There is another consideration that is often overlooked in microwave processing of materials. Microwaves are generated by devices requiring electrical energy. Electrical energy is generated primarily from fossil fuels. The conversion of the energy in the fuel to electrical energy is less than 40 percent efficient. In addition, microwave generators (magnetrons, etc.) are not generally better than 85 percent efficient in converting electric power to microwaves, and the microwaves are not perfectly coupled to the material (90 percent coupling would be very good), so the total energy generated is probably less than 30 percent of the energy content of the fossil fuel used in generating the electricity. This means there are real limitations to the economics of bulk heating. Direct heating with fossil fuels makes much more efficient use of energy, and microwaves can only be economically competitive when electric heating is mandated or the selective heating capability of microwaves, or some other factor, more than compensates for the inefficiency of electric heating. An example, discussed later in this report, is the removal of volatiles from soil, where it is not necessary to heat the soil as is required when heating by conventional means.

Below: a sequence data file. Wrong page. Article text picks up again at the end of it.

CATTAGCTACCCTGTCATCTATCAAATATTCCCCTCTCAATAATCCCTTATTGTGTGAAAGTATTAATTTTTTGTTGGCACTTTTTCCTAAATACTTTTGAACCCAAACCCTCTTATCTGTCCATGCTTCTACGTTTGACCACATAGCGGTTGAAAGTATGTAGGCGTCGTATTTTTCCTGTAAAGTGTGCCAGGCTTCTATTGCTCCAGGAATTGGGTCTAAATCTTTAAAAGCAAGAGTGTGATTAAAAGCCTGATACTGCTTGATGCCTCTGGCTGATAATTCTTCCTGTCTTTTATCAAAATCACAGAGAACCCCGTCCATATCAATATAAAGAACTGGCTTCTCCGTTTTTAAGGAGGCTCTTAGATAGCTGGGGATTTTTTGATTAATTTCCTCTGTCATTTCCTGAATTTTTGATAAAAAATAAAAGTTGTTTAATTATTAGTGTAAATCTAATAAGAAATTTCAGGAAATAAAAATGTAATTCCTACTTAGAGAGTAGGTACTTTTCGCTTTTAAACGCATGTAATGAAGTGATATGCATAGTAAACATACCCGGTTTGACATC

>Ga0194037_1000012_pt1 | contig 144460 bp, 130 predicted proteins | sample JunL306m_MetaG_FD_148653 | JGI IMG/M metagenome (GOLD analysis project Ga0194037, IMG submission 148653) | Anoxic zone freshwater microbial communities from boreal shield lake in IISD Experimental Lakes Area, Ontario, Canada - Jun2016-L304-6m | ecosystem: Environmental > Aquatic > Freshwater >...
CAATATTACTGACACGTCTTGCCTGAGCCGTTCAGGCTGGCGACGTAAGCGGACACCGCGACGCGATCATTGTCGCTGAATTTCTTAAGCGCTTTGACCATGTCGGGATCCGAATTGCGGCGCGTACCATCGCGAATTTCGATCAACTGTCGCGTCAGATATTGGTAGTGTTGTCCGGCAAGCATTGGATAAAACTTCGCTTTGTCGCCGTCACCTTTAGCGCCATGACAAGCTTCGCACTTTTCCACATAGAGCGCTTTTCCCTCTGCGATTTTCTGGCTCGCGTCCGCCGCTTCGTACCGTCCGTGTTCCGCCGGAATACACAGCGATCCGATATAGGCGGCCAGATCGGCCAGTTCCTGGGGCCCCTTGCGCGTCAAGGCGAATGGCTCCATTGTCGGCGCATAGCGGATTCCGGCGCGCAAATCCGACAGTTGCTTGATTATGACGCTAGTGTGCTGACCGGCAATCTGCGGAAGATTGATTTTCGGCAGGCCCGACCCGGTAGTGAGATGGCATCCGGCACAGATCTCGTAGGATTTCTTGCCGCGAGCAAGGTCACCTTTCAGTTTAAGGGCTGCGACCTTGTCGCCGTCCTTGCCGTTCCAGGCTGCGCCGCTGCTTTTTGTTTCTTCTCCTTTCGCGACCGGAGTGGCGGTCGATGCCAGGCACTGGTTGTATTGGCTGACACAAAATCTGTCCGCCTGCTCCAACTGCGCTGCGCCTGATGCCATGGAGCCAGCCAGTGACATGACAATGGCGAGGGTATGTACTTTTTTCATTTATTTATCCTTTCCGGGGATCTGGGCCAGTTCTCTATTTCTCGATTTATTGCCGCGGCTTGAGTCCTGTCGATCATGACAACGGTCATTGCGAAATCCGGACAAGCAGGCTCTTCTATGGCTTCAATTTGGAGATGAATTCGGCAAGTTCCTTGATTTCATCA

The successful use of microwaves requires the processor to have a good understanding of the strengths and limitations of microwaves. Among the strengths are penetrating radiation, controllable electric field distributions, rapid heating, selective heating, and self-limiting reactions. But, simply putting a material into the microwave oven and "zapping" it in the hopes of solving a problem is risky. The materials processor must understand and match the special capabilities of microwave processing to the material and the properties required in order to design an appropriate process. In some cases, incomplete understanding exists, requiring research to improve the knowledge base for using microwaves to process materials.
The information contained in this report is intended to ease the work of those interested in using microwaves to solve a problem or improve a current process. Examples of successful applications are given to illustrate the characteristics of a material and process that are amenable to microwave processing. An equipment section describes the alternatives available and the "setup" required to apply the microwaves to the material. Economic considerations are described, and where possible, costs are provided as an aid in determining the economic consequences of using microwaves. A theory section is provided to help both the materials processor and the equipment designer understand the fundamental limitations and advantages of microwaves in the processing of materials. In addition, the limitations in present understanding are delineated as a caution to users and as a guide for future research activities.